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Cadences and exercises

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#1 Bob984


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Posted 15 April 2012 - 01:50 PM

I was thinking about "the old days" regarding corps entering and exiting the contest field, and retreats.
At some senior shows, and I believe some still do....drumlines played cadences onto the field, and on the
pass in review as well.
Whereas the tradition is still around on the pass in review, and we sometimes have one drumline play the corps
or drum majors onto the field in the case of a full or partial retreat, there has been one development that has bothered
me with some corps.......
For me, the best cadences had a solid feel and you could easily march to them, and they were not usually too long.
This was true for both Sr. and Jr. corps.....some that come into mind are SCV's bass drum beat, Cavaliers bass drum beat,
Bridgemen's cadence...........
However, today, I do believe some arrangers choose to make it a "drum solo", and the more complex the rhythms, the
"better".......difficult for even their own corps to feel or march to, let alone others. Many are also quite long as well.
Maybe I'm "old", but I think that they may be better off playing something that "grooves" (you can still show some chops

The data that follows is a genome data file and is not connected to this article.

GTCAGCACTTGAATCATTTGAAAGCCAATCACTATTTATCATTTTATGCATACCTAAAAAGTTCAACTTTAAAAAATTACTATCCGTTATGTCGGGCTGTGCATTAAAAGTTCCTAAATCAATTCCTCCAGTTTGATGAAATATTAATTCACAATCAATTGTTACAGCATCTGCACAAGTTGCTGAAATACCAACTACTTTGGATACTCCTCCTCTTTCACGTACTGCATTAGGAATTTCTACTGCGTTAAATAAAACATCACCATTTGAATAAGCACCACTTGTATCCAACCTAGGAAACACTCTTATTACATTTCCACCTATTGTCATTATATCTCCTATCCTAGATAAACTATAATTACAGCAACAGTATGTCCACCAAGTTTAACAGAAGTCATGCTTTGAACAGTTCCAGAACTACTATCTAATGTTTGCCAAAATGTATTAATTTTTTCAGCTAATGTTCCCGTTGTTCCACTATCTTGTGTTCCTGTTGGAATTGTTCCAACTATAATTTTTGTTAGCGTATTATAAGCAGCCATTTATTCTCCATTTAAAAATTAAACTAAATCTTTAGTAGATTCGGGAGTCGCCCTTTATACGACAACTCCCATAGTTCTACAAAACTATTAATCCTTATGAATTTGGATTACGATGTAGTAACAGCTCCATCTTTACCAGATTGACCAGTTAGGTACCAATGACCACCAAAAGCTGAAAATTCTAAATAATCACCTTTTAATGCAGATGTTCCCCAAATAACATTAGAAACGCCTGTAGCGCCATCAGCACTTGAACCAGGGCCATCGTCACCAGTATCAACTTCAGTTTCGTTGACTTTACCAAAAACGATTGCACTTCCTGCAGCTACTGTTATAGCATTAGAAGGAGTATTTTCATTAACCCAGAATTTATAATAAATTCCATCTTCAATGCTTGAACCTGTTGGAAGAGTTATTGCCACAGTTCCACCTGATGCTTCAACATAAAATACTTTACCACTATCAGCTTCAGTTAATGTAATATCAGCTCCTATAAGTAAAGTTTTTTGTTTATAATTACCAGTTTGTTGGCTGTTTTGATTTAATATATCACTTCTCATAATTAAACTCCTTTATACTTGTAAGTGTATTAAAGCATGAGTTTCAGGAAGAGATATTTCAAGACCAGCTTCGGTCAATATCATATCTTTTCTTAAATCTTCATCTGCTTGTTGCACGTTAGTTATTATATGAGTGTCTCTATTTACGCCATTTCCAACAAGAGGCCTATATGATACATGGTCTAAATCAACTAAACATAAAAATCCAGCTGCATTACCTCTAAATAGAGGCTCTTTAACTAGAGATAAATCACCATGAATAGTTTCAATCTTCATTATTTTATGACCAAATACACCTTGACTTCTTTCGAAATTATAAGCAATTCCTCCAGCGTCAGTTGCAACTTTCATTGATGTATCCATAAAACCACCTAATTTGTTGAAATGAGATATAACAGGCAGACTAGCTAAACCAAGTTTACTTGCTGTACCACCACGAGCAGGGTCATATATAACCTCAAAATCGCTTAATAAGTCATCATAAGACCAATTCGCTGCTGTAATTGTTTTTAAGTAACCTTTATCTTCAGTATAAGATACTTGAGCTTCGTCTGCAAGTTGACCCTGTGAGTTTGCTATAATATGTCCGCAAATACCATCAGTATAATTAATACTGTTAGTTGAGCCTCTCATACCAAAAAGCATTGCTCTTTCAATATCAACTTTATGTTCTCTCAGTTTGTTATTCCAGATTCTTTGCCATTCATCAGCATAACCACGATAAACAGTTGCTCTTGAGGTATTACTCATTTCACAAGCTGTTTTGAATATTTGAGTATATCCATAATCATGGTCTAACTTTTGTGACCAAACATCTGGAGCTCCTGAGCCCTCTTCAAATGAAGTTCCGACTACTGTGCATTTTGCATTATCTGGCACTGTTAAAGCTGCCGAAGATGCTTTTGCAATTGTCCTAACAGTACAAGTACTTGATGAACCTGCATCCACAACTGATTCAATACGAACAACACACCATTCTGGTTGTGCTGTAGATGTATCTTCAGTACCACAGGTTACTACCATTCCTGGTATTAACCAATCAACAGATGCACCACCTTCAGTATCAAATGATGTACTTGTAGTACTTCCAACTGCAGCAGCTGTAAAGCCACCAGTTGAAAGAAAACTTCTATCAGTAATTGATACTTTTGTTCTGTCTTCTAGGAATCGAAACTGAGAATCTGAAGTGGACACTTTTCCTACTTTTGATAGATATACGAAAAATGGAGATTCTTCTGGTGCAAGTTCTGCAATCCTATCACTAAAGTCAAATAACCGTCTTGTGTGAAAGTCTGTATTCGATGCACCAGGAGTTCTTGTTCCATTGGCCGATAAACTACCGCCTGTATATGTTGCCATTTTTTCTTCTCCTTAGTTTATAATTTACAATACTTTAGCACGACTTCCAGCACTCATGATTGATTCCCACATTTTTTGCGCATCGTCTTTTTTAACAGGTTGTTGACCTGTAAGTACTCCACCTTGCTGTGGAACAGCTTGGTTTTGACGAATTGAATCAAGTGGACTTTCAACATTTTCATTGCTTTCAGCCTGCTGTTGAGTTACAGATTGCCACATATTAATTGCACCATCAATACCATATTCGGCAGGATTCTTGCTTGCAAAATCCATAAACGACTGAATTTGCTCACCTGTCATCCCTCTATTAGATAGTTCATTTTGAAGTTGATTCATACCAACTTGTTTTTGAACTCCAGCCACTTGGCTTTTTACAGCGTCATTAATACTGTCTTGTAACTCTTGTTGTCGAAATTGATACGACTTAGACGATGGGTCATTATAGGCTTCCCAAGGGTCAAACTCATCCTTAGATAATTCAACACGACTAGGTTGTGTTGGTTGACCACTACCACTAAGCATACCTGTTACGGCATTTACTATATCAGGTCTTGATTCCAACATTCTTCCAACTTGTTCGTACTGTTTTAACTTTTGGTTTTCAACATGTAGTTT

in doing so), that anyone who can feel 4/4 can march to, and is short, sweet, and to the point.....I'm not holding my
breath that anyone who writes will consider this, though.........
I am also a bit amused at the "exercise" procedure that some drumlines incorporate......it is not unusual to hear
exercises that are incredibly complex (ie "solos"), that are in meters that they wouldn't dare try to put on the field,
and frankly, I am not sure of the focus. I have asked some on this, and they say that it is "mental preparation". I don't
understand how warming up on something difficult that isn't remotely related to your show content helps you play a better show. I have
seen some great lines playing this stuff warming up, then they go into the show and "tick" (lol) on check patterns. Again,
I may be "old school", but perhaps playing exercises that improve your fundamentals, uniformity, and listening skills, playing
exercises that actually pertain to what you play in the show, and then doing reps on portions of the show would be a better use
of time/effort.


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